There's something special about being on the water that entices more people every year to try kayaking and canoeing on local streams and rivers.
"I would absolutely recommend kayaking on the local rivers to anyone," said Matt Kress of Marietta who took up paddling about nine years ago in waterways around his native Akron.
"I've kayaked on both the Muskingum and Ohio rivers here," he said. "And seeing the Marietta area from the water gives you a totally different perspective."
Another enthusiast is Marietta Councilman Mike McCauley, who's building a 17-foot wooden kayak in his home workshop.
"It's just nice and quiet to be out on the river, and there's a lot of scenery and wildlife you can't see from land," he said. "I've been canoeing up and down the Muskingum River for years, but never had a boat this light that will be able to go through the water so quickly."
McCauley said the idea to build a kayak came from his wife, Jane.
SAM SHAWVER The Marietta Times
Ryan Smith, owner of the Marietta Adventure Company, hefts a kayak in the second floor showroom of his store at 219 Second St.
"She wanted to do some kayaking, so I ordered this kit. And she's helped me work on it," he said. "But I couldn't have even started this project without help from people like Dan Jones and Pete Prigge from the Marietta Rowing and Cycling Club. One thing about living in Marietta is that people are always willing to help each other out."
Now that he's nearly completed his first wooden kayak, McCauley's already thinking about a second boat.
"Only one person-she or me-can be in this boat at one time," he said. "So you know next winter we'll probably be building another one."
Ryan Smith has built his Marietta Adventure Company business at 219 Second St. around the growing interest in kayaking on area waterways.
"We started in 2011, just with kayak rentals and a shuttle service to and from kayaking locations," he said. "And we've always focused on paddling along the local streams and rivers, within 45 minutes to an hour of Marietta."
Smith said the Ohio and Muskingum rivers provide great opportunities for kayaking and canoeing, but many people also enjoy exploring tributaries like Duck Creek and the Little Muskingum near Marietta.
"Many people will put in at the Williamstown boat ramp and paddle around Buckley Island, then over to Duck Creek at the I-77 bridge," he said. "And just across the river from the upper end of the island is the entrance to the Little Muskingum. You can paddle a mile or more upstream and explore those smaller tributaries."
One of the Marietta Adventure Company's most popular kayak excursions is an easy ride down the Muskingum River from Indian Acres Park to the confluence with the Ohio River, then up the Ohio to a beach at the lower end of Buckley Island under the Williamstown Bridge.
"It takes about an hour or hour-and-a-half," Smith said. "We drop people off at Indian Acres and pick them up at the boat ramp in Williamstown. And all of their equipment-kayaks, paddles and life jackets, are provided."
He said the cost of the excursion from Indian Acres starts at $25 a person.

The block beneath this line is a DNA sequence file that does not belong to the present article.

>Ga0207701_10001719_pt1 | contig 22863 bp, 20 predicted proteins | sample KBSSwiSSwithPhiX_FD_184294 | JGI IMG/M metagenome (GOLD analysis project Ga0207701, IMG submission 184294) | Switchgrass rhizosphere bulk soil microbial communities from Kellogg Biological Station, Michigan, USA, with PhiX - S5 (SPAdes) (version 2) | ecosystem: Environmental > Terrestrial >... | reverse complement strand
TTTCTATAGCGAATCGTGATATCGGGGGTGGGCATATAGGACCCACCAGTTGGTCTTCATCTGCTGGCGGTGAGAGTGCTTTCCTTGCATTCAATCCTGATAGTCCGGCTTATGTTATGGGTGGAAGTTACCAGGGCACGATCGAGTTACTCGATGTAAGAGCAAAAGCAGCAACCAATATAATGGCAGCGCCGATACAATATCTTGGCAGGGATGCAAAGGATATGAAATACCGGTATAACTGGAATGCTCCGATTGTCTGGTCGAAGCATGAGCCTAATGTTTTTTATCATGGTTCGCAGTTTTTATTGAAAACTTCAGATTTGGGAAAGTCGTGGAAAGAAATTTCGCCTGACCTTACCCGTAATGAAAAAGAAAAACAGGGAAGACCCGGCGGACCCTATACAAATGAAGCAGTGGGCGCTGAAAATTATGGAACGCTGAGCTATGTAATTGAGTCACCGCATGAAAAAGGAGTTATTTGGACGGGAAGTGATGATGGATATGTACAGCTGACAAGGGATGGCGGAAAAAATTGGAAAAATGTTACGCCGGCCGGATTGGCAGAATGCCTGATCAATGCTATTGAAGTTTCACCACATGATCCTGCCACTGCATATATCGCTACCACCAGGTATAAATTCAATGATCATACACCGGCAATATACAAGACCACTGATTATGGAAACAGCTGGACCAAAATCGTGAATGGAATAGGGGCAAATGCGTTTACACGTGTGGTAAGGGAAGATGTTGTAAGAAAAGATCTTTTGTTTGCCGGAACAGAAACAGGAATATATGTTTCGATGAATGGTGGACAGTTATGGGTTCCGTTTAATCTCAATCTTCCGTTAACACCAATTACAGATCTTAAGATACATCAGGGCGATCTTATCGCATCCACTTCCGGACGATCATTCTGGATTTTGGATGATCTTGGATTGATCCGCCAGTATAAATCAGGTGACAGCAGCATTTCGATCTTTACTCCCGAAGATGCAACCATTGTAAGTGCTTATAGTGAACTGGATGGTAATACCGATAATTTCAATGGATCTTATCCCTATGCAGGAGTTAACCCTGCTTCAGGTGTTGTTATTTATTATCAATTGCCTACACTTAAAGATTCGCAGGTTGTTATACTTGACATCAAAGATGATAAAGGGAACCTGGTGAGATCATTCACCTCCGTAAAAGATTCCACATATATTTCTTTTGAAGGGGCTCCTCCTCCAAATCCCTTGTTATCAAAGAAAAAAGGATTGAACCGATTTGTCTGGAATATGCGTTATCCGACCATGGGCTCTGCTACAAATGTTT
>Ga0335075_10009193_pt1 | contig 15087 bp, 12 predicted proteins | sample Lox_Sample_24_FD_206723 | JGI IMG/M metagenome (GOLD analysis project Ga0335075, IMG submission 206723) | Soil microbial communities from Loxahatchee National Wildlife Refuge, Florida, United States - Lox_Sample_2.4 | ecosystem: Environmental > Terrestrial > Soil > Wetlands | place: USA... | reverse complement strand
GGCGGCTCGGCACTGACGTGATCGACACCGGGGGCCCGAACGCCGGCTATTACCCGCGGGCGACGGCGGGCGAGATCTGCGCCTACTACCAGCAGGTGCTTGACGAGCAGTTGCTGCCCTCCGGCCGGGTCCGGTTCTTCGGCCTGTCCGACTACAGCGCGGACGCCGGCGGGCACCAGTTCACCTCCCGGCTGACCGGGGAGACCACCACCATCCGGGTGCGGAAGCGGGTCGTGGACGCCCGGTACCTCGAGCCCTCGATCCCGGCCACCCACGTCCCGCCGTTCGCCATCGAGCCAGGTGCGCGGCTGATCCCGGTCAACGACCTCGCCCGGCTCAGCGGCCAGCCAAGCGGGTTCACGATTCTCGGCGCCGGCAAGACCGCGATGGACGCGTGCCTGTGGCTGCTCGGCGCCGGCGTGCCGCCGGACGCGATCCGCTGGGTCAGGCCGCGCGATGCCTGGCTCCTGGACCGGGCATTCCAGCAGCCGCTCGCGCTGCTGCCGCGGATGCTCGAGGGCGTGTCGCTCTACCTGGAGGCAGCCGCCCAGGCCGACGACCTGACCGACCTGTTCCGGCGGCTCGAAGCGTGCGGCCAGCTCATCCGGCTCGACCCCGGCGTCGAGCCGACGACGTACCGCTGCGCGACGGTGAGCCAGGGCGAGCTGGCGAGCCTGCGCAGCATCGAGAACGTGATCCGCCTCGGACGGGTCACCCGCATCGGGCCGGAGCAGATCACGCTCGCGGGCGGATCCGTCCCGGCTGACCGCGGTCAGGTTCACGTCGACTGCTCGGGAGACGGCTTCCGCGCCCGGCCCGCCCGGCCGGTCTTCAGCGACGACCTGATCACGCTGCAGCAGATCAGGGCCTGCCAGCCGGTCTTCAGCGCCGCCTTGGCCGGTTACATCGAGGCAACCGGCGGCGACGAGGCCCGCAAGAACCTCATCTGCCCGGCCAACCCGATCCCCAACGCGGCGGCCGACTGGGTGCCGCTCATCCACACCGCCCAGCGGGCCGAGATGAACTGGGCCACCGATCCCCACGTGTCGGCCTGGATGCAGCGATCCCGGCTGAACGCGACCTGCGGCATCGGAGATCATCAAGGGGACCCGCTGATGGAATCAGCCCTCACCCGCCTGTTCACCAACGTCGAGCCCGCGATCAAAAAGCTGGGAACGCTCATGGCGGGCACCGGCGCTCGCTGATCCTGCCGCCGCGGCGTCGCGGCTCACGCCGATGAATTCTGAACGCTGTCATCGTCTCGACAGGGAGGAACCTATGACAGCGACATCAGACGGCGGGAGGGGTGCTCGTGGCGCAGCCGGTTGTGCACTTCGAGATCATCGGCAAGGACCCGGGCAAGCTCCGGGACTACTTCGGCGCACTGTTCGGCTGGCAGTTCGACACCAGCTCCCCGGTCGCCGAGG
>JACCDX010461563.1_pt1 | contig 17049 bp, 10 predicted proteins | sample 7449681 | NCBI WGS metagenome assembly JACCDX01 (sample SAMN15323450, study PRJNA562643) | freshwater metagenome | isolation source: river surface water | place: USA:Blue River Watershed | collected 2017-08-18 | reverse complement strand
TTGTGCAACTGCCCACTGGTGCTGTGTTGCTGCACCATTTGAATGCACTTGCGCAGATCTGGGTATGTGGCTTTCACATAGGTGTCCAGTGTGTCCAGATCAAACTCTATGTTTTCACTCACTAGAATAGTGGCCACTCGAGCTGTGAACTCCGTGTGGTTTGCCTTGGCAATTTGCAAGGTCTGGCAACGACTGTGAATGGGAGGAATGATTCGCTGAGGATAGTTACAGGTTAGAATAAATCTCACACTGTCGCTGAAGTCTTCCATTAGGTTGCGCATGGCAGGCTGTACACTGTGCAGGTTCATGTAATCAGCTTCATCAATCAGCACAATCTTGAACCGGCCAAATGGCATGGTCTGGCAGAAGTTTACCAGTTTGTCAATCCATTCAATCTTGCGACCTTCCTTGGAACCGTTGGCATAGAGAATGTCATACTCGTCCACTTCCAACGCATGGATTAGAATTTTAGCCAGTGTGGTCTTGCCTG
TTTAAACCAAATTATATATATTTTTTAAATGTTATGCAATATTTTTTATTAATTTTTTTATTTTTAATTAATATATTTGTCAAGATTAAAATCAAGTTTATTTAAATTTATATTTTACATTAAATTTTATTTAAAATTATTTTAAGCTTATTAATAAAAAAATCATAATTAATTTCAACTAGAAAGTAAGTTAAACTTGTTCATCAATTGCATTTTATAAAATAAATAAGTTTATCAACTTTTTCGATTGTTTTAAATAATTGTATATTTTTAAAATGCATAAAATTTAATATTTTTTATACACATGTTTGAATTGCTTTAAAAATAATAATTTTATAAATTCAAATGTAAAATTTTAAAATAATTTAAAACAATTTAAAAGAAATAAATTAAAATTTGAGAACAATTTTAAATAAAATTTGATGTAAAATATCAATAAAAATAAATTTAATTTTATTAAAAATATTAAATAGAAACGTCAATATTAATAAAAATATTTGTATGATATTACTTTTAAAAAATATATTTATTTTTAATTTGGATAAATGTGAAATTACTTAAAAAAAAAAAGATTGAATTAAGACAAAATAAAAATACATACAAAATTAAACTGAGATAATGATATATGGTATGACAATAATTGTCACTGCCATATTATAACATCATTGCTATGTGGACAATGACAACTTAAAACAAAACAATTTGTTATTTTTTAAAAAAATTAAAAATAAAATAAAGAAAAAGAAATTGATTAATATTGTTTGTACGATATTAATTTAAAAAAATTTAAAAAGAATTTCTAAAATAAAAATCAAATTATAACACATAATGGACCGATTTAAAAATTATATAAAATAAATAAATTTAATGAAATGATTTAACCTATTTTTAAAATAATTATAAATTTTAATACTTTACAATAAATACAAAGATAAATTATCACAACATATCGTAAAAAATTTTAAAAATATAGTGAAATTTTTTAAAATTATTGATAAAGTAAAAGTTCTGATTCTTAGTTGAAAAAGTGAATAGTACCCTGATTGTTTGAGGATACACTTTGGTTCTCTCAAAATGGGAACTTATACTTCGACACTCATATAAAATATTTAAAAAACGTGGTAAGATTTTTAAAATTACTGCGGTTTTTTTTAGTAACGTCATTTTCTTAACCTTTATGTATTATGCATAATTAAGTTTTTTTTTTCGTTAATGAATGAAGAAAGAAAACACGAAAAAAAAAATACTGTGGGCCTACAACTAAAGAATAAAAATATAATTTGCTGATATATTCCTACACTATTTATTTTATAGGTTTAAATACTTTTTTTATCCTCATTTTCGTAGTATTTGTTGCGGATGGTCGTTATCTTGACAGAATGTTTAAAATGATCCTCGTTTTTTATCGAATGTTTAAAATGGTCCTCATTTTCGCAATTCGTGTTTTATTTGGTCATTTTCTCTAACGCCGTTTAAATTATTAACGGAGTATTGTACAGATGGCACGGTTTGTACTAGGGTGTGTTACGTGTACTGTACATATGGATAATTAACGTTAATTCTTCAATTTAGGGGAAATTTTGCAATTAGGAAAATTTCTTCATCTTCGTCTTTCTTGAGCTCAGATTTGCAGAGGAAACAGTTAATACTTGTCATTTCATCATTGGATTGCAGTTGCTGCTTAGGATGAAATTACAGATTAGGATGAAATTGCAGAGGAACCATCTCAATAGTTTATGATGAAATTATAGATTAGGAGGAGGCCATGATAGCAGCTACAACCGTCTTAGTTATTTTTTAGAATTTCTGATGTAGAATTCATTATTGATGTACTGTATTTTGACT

"If they have their own kayaks we can provide the shuttle service starting at $15 per person," Smith added. "But all of our trips have a two-person minimum."
Anyone heading out to kayak or canoe on area streams or rivers should do some preparations, he said.
"They should plan at a minimum to get their feet wet, so wear shoes that can get wet, and wear comfortable clothing," Smith said. "Kayakers should also bring along plenty of sunscreen and water, and possibly pack some food for longer trips."
The Marietta Adventure Company's website, mariettaadventurecompany.com, has plenty of information about kayaking, hiking, biking, and related outdoor activities.
"A lot of what we do here is share information with people to help them learn what outdoor recreation opportunities are available in the Marietta area," Smith said. "For example, many people who want to go kayaking or canoeing don't know where to access the local streams and rivers. That kind of information is available at the store or on our web site."
Longtime kayaker Dan Jones, president of the Marietta Rowing and Cycling Club, encourages people to get out on the local rivers and other waterways, but to do it safely.
"Paddling on the rivers is great, but safety is key," he said. "The most important piece of safety equipment on any boat is a life jacket. I never paddle anywhere without a life jacket."
Jones said the next important safety factor is knowing the water temperature.
"At this time of year the water is still very cold, and if you fall in you can quickly develop hypothermia," he said. "Most people overlook this fact. For beginners the middle of summer provides the best water temperature for paddling."
During cooler months Jones said paddlers need to dress according to the water temperature.
"Wear a wet suit, or a dry suit with long underwear underneath," he said. "Dry suits are made of nylon and waterproof, but your skin can still get cold in the water, so you need some kind of insulation between the suit and your skin to keep your body warm."
Other safety tips include watching weather reports before heading out on the water to be sure no storms or high winds are forecast.
"A light breeze is OK, but strong winds blowing against the river current can create dangerous waves," Jones said. "You have to learn to read the water. Watch the river current."
He said the strongest current in the Ohio and Muskingum rivers will be in the middle of the channel, so kayakers should stay closer to shore to avoid battling those currents.